the LYNCH report

The Power of Clear Insight

Travelocity’s Bait and Switch…

with 4 comments

Nearly impossible deadlines, daily conference calls/meetings and working through the night at least one night in five for three months have made one thing abundantly clear: I need a vacation. And I don’t mean maybe. So it was perfect timing when the excellent Golden Nugget casino in Vegas sent me an invitation: three nights of deluxe accommodation and $300 in slots play or chips, all on the house. All I needed was airfare and I’d be in a four-diamond hotel playing blackjack in no time. Just thinking about it had me feeling more relaxed.

Off to the Travelocity site I went, equal parts guilty and giddy: guilty for allowing myself some unproductive days; giddy for allowing myself some unproductive days.

Mild, low-level irritation set in almost immediately: Travelocity doesn’t render very well in Firefox. Oh well, there’s a price to be paid for using a web standards compliant browser. I plugged in my request for a round trip flight to Vegas, selected a departure date of August 3rd and a return date of August 5th, and clicked the big Search Flights button, grinning while the site spent some time thinking about what to offer me.

While the Travelocity site did its thinking, I was busy imaging myself playing blackjack poolside: a comped Becks in one hand, a stack of winnings in the other. It’s fair to say I was sliding into a pretty damn fine mood.

Four days in Vegas for $449.

Four days in Vegas for $449. Immediately above, 5 days for $387.

My flights came up, on the dates I wanted, for $449 – considerably more than I paid for a March trip to Sin City, but not bad, given the direction the price of oil has gone since then.

But wait: immediately above the square where my selected dates intersected, the matrix showed I could depart August 4th, stay five days instead of four, and pay just $387! That seemed like the right flight for me! I reached for my wallet, pulled out the credit card I suspected had the most room on it and prepared to book my flight.

I selected the $387 flights and continued grinning. That is, until the following page appeared, showing the price had increased to $486 (a 25.58% increase!). Suddenly it wasn’t such a great deal after all. I clicked the back button, and that’s where it got really strange.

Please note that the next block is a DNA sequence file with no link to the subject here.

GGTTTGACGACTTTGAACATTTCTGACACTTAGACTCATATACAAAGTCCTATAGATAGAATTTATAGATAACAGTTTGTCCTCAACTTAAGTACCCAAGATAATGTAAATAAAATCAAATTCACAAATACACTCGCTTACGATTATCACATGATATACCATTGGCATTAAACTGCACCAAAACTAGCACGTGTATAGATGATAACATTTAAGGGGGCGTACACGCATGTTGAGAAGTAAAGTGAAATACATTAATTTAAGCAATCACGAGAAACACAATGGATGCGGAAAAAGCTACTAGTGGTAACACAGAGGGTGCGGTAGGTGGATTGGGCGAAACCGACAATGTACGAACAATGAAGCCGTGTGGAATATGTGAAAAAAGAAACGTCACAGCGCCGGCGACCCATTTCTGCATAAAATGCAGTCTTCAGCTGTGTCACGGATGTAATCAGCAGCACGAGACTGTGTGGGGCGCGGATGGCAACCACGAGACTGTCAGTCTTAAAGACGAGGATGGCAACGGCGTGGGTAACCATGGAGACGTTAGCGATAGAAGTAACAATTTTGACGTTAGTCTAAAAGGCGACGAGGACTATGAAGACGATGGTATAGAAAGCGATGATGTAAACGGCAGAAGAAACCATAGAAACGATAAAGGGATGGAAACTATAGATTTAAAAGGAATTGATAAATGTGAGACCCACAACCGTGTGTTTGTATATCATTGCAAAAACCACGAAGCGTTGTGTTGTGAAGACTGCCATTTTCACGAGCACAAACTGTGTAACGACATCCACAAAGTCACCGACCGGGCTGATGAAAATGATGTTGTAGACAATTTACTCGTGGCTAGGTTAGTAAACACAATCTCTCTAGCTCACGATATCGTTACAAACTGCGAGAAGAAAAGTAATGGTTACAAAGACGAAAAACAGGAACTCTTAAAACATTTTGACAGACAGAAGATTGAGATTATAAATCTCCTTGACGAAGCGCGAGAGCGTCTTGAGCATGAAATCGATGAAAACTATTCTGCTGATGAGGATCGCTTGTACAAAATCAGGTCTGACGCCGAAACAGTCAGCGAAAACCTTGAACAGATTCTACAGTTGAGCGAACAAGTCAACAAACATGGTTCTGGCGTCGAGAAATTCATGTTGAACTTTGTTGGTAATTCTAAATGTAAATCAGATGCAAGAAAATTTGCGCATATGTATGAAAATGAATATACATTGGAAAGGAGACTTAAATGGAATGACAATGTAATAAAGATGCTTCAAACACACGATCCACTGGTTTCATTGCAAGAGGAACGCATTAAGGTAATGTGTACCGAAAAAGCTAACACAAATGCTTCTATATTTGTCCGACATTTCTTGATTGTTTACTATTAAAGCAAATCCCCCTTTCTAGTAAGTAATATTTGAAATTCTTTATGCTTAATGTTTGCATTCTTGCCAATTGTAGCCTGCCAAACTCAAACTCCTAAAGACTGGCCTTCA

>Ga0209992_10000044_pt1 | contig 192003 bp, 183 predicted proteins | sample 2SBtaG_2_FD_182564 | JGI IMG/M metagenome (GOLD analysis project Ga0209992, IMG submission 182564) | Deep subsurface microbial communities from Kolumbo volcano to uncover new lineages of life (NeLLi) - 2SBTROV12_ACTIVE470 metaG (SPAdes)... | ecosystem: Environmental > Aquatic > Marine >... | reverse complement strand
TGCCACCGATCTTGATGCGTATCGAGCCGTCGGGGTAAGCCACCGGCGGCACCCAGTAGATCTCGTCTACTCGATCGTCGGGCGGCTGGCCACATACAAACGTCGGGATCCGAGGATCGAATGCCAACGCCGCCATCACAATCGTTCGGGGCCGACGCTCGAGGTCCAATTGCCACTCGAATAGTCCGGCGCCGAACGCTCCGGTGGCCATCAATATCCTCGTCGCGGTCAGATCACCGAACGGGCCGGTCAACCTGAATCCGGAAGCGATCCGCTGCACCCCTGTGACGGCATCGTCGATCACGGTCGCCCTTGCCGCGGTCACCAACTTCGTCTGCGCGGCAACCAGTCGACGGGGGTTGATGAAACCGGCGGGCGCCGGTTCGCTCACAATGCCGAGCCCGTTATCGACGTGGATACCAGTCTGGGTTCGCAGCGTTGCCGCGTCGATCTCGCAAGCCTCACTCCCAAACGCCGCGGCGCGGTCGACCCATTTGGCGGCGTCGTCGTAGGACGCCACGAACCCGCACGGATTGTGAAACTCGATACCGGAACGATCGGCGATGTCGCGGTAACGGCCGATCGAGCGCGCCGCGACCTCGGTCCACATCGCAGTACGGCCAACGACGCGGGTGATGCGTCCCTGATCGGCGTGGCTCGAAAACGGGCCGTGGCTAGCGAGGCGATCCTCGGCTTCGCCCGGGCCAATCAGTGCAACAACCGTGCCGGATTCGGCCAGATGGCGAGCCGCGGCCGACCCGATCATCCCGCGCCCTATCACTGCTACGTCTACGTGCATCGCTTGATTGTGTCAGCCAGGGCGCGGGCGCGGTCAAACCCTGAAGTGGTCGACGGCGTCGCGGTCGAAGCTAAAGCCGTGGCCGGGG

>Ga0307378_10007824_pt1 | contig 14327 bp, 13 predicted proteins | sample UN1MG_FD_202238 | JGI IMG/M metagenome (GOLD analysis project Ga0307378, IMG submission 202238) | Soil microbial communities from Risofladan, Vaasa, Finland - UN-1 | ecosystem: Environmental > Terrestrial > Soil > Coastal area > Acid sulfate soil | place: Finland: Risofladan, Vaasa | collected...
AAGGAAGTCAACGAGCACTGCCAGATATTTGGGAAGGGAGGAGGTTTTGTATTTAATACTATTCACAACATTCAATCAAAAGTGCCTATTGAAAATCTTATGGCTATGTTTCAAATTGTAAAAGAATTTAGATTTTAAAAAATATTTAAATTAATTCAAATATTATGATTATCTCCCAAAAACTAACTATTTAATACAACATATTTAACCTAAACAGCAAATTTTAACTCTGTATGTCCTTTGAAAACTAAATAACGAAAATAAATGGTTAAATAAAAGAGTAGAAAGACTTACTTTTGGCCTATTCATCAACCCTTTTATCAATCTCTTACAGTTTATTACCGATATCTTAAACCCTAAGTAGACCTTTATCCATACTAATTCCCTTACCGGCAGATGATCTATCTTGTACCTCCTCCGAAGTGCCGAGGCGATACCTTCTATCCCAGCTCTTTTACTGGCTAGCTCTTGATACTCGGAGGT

Price goes from $387 to $486, a 25.58% increase.

First the Bait, then the Switch: Price goes from $387 to $486, a 25.58% increase.

I decided to see what the prices were for some other dates, so hit the little arrow button above the departure dates column. This shifts the departure dates back by one day. But what was this? Suddenly my original dates of August 5th to August 8th showed a price of $384! Clicking on that option, however, brought up the same, “Sorry, the lowest price has increased” message, and now the price was $452!

here, the original dates of Aug 5 - 8 have been shifted, so that the site thinks we want Aug 4-7. Note the Aug 5-8 flight now shows $384. Until you click it, that is...

Suckers click here: the dates you actually want always appear more expensive. Here, the original dates of Aug 5 - 8 have been shifted, so that the site thinks we want Aug 4-8. Note the Aug 5-8 flight now shows $384. Until you click it, that is...

It turns out the dates you want (ie the exact center of the matrix) always show a higher price, while various surrounding dates show lower prices. That is, until you click them or move the matrix. Then, suddenly, the price changes, and not for the better.

I don’t know why Travelocity needs to engage in this sort of bait and switch tactic – it serves no purpose but to leave a customer feeling ripped off and manipulated. Here’s what I do know: it’s back to the grind for me – I think I’ll skip Vegas and stay home instead…

Written by westcoastsuccess

July 22, 2008 at 8:34 am

4 Responses

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  1. Same thing happened to me and I decided not to fly too!

    Stephen Larson

    July 15, 2009 at 7:49 pm

  2. Same thing happened with me. My reaction is to go to other websites to book flights, which cannot be what Travelocity has in mind. Don’t they understand that customers presented first with a low price are going to be ticked off at a higher price, even if that higher price is reasonable. Orbitz, Expedia, et.al. here I come. Travelocity’s bait and switch tactics are a total turn-off!

    Winnie

    July 27, 2009 at 10:07 am

  3. I don’t get Travelocity. Do they think we are all a bunch of ninnies? I gave up on Travelocity about a year ago after they did this bait and switch thing to me EVERY search. I tried it again this week and came up with the same game. I just go to Orbitz or to the airline directly. Too bad, becaust Travelocity use to be the best travel web site. I sent them a complaint email and just got a denial saying it was the 3rd party’s search engine’s problem.

    jan

    August 18, 2010 at 10:02 pm

  4. Hello. Very interesting post. Can I add a link to this blog to your account on Twitter?

    Rejs wycieczkowy

    September 14, 2011 at 1:55 pm


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